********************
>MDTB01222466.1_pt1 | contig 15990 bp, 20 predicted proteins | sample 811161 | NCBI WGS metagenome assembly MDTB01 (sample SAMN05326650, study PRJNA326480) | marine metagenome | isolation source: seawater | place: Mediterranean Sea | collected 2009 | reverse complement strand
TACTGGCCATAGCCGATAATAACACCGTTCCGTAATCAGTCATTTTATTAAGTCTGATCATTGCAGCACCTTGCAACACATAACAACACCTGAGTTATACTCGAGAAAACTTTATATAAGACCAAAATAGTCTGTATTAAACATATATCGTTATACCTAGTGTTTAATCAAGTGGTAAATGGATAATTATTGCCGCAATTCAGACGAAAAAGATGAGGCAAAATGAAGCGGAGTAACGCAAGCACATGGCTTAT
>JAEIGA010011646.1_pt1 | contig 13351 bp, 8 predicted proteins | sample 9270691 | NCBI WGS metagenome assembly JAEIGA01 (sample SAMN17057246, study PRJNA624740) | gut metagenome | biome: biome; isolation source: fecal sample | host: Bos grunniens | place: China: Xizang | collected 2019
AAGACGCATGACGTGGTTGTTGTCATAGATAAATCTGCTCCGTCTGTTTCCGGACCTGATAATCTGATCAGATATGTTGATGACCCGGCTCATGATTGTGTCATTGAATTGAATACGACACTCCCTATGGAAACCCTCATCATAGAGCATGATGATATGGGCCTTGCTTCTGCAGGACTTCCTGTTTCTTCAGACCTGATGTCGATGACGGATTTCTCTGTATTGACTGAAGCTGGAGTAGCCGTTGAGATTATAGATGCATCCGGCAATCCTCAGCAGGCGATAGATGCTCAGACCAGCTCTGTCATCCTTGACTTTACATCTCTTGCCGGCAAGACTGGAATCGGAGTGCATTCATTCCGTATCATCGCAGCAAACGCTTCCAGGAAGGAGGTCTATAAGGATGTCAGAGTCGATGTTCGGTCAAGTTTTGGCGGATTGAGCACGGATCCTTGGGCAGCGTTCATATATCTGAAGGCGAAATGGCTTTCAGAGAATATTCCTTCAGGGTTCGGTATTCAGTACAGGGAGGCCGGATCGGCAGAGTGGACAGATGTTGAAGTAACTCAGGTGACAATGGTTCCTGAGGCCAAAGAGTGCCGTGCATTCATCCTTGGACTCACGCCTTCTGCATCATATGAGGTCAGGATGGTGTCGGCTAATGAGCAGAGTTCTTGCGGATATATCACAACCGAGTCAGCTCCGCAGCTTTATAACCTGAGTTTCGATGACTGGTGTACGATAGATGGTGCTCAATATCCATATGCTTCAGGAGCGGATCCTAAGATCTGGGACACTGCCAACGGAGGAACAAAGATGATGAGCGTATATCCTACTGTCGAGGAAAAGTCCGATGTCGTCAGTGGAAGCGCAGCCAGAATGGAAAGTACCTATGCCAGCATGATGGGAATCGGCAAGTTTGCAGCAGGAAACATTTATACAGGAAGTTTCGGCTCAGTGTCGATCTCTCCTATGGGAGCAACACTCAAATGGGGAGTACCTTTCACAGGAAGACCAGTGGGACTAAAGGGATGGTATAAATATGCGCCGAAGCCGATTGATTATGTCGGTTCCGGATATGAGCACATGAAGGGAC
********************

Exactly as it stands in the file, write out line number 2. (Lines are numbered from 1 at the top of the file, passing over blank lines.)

TACTGGCCATAGCCGATAATAACACCGTTCCGTAATCAGTCATTTTATTAAGTCTGATCATTGCAGCACCTTGCAACACATAACAACACCTGAGTTATACTCGAGAAAACTTTATATAAGACCAAAATAGTCTGTATTAAACATATATCGTTATACCTAGTGTTTAATCAAGTGGTAAATGGATAATTATTGCCGCAATTCAGACGAAAAAGATGAGGCAAAATGAAGCGGAGTAACGCAAGCACATGGCTTAT